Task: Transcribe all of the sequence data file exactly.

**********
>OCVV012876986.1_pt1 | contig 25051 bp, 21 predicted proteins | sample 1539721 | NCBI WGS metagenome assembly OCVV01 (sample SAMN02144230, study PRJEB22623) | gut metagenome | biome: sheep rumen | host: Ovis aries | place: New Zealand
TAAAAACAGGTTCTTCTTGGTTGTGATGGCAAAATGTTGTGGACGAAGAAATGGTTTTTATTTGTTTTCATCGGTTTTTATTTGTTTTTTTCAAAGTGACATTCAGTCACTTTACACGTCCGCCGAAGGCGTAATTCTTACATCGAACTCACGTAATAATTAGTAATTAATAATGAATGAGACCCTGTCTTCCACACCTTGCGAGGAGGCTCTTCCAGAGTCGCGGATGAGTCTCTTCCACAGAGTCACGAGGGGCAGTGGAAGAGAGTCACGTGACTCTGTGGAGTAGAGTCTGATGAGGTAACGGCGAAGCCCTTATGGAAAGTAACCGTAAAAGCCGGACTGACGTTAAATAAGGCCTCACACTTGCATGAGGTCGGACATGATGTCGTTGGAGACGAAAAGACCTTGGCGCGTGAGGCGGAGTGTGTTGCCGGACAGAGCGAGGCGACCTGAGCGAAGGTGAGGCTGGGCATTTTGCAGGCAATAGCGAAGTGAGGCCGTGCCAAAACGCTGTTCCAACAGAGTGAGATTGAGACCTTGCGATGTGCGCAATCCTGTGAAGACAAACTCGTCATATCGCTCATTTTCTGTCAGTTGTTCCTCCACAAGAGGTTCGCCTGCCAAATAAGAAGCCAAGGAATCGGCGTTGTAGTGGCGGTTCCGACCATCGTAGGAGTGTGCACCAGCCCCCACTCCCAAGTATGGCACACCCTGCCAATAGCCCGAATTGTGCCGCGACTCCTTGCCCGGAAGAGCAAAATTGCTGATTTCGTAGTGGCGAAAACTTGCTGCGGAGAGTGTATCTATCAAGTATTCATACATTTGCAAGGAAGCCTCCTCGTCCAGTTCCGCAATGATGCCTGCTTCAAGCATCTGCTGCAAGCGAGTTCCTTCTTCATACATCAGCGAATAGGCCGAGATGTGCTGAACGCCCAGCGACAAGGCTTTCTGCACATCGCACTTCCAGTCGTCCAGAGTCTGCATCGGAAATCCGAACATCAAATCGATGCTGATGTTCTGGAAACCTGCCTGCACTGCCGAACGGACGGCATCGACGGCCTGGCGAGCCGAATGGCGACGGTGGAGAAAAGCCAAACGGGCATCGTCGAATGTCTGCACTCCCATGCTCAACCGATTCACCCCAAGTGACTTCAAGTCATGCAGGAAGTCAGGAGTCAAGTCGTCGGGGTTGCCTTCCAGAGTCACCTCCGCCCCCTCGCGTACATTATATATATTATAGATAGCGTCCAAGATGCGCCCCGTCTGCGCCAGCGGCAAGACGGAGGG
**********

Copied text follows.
>OCVV012876986.1_pt1 | contig 25051 bp, 21 predicted proteins | sample 1539721 | NCBI WGS metagenome assembly OCVV01 (sample SAMN02144230, study PRJEB22623) | gut metagenome | biome: sheep rumen | host: Ovis aries | place: New Zealand
TAAAAACAGGTTCTTCTTGGTTGTGATGGCAAAATGTTGTGGACGAAGAAATGGTTTTTATTTGTTTTCATCGGTTTTTATTTGTTTTTTTCAAAGTGACATTCAGTCACTTTACACGTCCGCCGAAGGCGTAATTCTTACATCGAACTCACGTAATAATTAGTAATTAATAATGAATGAGACCCTGTCTTCCACACCTTGCGAGGAGGCTCTTCCAGAGTCGCGGATGAGTCTCTTCCACAGAGTCACGAGGGGCAGTGGAAGAGAGTCACGTGACTCTGTGGAGTAGAGTCTGATGAGGTAACGGCGAAGCCCTTATGGAAAGTAACCGTAAAAGCCGGACTGACGTTAAATAAGGCCTCACACTTGCATGAGGTCGGACATGATGTCGTTGGAGACGAAAAGACCTTGGCGCGTGAGGCGGAGTGTGTTGCCGGACAGAGCGAGGCGACCTGAGCGAAGGTGAGGCTGGGCATTTTGCAGGCAATAGCGAAGTGAGGCCGTGCCAAAACGCTGTTCCAACAGAGTGAGATTGAGACCTTGCGATGTGCGCAATCCTGTGAAGACAAACTCGTCATATCGCTCATTTTCTGTCAGTTGTTCCTCCACAAGAGGTTCGCCTGCCAAATAAGAAGCCAAGGAATCGGCGTTGTAGTGGCGGTTCCGACCATCGTAGGAGTGTGCACCAGCCCCCACTCCCAAGTATGGCACACCCTGCCAATAGCCCGAATTGTGCCGCGACTCCTTGCCCGGAAGAGCAAAATTGCTGATTTCGTAGTGGCGAAAACTTGCTGCGGAGAGTGTATCTATCAAGTATTCATACATTTGCAAGGAAGCCTCCTCGTCCAGTTCCGCAATGATGCCTGCTTCAAGCATCTGCTGCAAGCGAGTTCCTTCTTCATACATCAGCGAATAGGCCGAGATGTGCTGAACGCCCAGCGACAAGGCTTTCTGCACATCGCACTTCCAGTCGTCCAGAGTCTGCATCGGAAATCCGAACATCAAATCGATGCTGATGTTCTGGAAACCTGCCTGCACTGCCGAACGGACGGCATCGACGGCCTGGCGAGCCGAATGGCGACGGTGGAGAAAAGCCAAACGGGCATCGTCGAATGTCTGCACTCCCATGCTCAACCGATTCACCCCAAGTGACTTCAAGTCATGCAGGAAGTCAGGAGTCAAGTCGTCGGGGTTGCCTTCCAGAGTCACCTCCGCCCCCTCGCGTACATTATATATATTATAGATAGCGTCCAAGATGCGCCCCGTCTGCGCCAGCGGCAAGACGGAGGG